The Cost of Plane Tickets Seems to Finally Be Going Down

After a summer of travel chaos, our pockets might see some relief.

Editor's Note: We know COVID-19 is continuing to impact your travel plans. Should you travel now, be sure to familiarize yourself with the CDC's latest guidance on domestic and international travel as well as local requirements, protocols, and restrictions for both your destination upon your arrival and your home city upon your return. Be safe out there.

For most of 2022, we've been writing articles warning about the summer price hike for airfare, trying to highlight deals where we find them and help travelers navigate the chaos of flying. But, like some hopeful experts predicted earlier this year, there seems to finally be some respite from the sky high prices. According to a report by the New York Times, flights really are getting cheaper.

Flight prices actually began their downward trend in the late spring. Overall, airfare costs fell 1.8% between May to June, one of the only consumer costs to lower as inflation overall reached a record-setting 9.1%. Then, between June to July, fares fell by 7.8%. The NYT attributes the dramatic drop of jet fuel prices to the significantly lower ticket prices, coupled with the close of the summer travel rush. 

Even the higher prices of airfare throughout the year didn't discourage travel—the rising trend of revenge travel meant that people were committed to flying no matter what it costs. That gave airlines additional leverage to raise prices.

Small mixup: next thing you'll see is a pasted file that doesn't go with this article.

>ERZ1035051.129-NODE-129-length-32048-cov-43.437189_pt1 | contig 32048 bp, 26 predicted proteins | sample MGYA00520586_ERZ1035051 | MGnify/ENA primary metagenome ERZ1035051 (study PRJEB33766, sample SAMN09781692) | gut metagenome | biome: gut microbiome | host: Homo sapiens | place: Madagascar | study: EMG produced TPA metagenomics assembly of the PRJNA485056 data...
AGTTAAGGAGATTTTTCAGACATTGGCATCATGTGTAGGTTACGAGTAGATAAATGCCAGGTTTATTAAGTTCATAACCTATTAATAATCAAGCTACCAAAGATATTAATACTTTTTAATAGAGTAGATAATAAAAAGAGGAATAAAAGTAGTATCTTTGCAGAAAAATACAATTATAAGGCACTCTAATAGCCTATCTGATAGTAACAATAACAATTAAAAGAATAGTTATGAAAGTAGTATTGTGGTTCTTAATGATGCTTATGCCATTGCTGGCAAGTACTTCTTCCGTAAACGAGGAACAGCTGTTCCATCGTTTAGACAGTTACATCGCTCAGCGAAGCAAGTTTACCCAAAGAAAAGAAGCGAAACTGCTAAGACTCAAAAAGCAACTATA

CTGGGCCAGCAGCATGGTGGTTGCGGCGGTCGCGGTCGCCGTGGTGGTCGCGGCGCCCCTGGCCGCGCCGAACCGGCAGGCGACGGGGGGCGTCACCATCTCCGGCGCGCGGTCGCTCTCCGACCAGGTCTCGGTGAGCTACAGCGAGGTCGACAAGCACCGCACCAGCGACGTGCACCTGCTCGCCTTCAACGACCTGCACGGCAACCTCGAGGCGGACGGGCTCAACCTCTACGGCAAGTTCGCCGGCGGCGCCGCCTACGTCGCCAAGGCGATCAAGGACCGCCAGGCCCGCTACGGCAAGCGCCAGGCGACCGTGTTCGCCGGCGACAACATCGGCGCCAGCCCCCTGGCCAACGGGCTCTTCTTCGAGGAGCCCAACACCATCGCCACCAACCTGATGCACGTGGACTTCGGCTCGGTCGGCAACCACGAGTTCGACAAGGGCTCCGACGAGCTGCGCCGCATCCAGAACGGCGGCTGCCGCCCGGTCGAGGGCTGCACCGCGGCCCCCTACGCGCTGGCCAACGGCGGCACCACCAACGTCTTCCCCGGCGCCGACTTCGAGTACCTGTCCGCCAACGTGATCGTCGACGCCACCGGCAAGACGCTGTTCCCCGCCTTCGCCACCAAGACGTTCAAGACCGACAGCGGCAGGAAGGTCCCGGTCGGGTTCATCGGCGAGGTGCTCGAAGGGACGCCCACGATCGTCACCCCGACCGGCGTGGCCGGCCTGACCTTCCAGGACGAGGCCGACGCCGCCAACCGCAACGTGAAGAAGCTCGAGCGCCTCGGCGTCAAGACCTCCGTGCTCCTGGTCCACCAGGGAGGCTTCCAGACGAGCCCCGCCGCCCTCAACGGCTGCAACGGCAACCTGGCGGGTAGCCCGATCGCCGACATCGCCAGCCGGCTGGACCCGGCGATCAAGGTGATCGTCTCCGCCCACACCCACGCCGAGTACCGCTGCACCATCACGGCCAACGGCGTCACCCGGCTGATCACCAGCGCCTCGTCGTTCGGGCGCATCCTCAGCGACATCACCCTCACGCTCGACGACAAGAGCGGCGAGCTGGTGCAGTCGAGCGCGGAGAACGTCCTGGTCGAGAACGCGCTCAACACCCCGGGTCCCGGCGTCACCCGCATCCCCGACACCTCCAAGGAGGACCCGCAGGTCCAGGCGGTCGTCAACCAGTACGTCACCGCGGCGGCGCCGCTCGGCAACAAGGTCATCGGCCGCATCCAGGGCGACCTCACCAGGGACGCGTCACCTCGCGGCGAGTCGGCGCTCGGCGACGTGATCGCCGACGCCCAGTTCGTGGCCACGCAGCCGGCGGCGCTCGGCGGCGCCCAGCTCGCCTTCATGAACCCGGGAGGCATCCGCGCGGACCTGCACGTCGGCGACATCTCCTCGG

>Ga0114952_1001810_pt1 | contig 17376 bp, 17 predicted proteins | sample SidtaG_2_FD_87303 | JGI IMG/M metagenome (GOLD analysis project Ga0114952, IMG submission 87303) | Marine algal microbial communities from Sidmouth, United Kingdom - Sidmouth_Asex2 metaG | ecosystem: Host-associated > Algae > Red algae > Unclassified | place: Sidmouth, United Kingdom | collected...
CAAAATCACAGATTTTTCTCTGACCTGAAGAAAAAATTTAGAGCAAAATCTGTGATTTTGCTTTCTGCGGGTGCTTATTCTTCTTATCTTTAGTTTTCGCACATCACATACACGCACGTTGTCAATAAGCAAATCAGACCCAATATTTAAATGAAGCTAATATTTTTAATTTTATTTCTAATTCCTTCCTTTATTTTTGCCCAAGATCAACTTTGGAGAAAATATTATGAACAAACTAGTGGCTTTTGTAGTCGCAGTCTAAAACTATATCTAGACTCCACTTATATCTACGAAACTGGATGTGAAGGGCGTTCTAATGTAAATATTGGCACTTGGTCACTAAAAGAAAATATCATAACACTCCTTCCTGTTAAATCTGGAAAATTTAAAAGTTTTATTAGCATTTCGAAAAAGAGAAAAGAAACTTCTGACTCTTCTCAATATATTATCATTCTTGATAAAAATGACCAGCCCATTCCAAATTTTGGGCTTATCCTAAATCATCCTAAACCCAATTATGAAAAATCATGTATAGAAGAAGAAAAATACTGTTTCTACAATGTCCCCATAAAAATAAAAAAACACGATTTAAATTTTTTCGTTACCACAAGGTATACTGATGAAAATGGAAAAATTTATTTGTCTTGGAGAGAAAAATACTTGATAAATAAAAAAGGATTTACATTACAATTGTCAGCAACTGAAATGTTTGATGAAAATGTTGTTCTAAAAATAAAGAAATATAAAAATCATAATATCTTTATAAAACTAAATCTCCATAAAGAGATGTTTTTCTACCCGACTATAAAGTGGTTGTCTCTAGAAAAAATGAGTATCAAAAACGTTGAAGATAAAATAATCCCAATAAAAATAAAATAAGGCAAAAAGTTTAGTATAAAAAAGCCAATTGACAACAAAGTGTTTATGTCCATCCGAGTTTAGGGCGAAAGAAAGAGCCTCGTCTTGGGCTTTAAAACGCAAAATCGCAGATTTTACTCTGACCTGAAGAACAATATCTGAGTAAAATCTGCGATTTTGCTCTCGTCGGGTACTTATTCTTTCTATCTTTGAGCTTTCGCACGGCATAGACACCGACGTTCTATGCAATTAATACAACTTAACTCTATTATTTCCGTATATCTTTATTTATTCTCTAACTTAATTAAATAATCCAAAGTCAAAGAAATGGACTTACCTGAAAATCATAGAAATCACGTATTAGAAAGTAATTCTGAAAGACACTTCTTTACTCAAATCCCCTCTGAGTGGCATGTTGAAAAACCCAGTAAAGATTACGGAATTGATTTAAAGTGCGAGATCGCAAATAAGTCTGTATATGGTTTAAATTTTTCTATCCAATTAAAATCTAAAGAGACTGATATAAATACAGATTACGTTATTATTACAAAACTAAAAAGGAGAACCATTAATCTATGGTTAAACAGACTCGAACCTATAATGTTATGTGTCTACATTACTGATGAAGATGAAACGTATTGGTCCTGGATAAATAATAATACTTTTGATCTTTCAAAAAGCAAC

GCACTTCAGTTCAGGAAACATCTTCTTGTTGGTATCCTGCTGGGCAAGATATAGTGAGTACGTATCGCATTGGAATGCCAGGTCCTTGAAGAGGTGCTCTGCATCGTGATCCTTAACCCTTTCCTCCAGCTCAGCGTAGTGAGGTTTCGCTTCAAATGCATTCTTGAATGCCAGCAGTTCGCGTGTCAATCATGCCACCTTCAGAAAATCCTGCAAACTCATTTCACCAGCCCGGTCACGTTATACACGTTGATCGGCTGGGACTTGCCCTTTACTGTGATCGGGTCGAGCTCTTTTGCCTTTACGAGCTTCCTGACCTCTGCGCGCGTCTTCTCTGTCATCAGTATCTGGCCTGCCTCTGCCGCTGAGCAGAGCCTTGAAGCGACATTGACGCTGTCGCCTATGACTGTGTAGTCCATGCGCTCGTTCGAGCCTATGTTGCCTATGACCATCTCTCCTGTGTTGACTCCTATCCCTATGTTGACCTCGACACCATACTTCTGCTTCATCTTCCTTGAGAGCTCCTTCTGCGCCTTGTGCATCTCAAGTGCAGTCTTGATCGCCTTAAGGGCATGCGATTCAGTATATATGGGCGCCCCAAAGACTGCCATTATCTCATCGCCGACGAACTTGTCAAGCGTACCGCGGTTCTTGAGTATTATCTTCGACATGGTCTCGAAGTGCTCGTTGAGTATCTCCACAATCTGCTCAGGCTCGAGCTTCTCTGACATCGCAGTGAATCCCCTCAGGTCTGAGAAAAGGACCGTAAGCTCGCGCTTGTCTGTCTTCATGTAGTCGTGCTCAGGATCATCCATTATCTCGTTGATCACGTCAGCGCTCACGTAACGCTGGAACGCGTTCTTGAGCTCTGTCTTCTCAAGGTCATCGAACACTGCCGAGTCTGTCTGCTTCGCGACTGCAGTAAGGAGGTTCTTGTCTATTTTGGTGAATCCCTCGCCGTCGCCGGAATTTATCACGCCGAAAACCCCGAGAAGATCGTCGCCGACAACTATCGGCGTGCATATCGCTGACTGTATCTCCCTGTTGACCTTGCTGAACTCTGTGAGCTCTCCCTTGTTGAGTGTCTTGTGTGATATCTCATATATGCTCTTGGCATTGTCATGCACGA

Hopper released a report earlier in 2022 predicting that fares would decrease by the end of July—and, according to CNBC, the average cost of domestic roundtrip flights dropped from $413 in May down to $375 by July 14. In August, the average round-trip fare is predicted to drop to $286.

So far, airlines have had to balance the customer demand for traveling with the companies' own capabilities with handling a high volume of passengers. Nearly every major US airline has cut a significant number of flights from their schedules, in order to adapt to shortages of workers and massive delays at airports.

With these reduced schedules, and the ongoing inflation, it's not likely that fares are going to go too much lower than the July price drop this year. With fewer flights on the schedule, there may still be higher prices to make up for airlines not reaching full capacity.

If and when demand dies this year, airlines won't be in as much of a position to charge more for tickets. "Right now people just have money to burn," Adam Thompson, founder of consulting firm Lagniappe Aviation, told CNBC. "Once people no longer have money to burn, you have to convince them they want to buy your product."

All that being said, don't expect everything about flying to return to normal anytime in 2022. Airline executives predict that we won't return to pre-pandemic versions of flying until Summer 2023.

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Opheli Garcia Lawler is a Staff Writer on the News team at Thrillist. Follow her on Twitter @opheligarcia and Instagram @opheligarcia.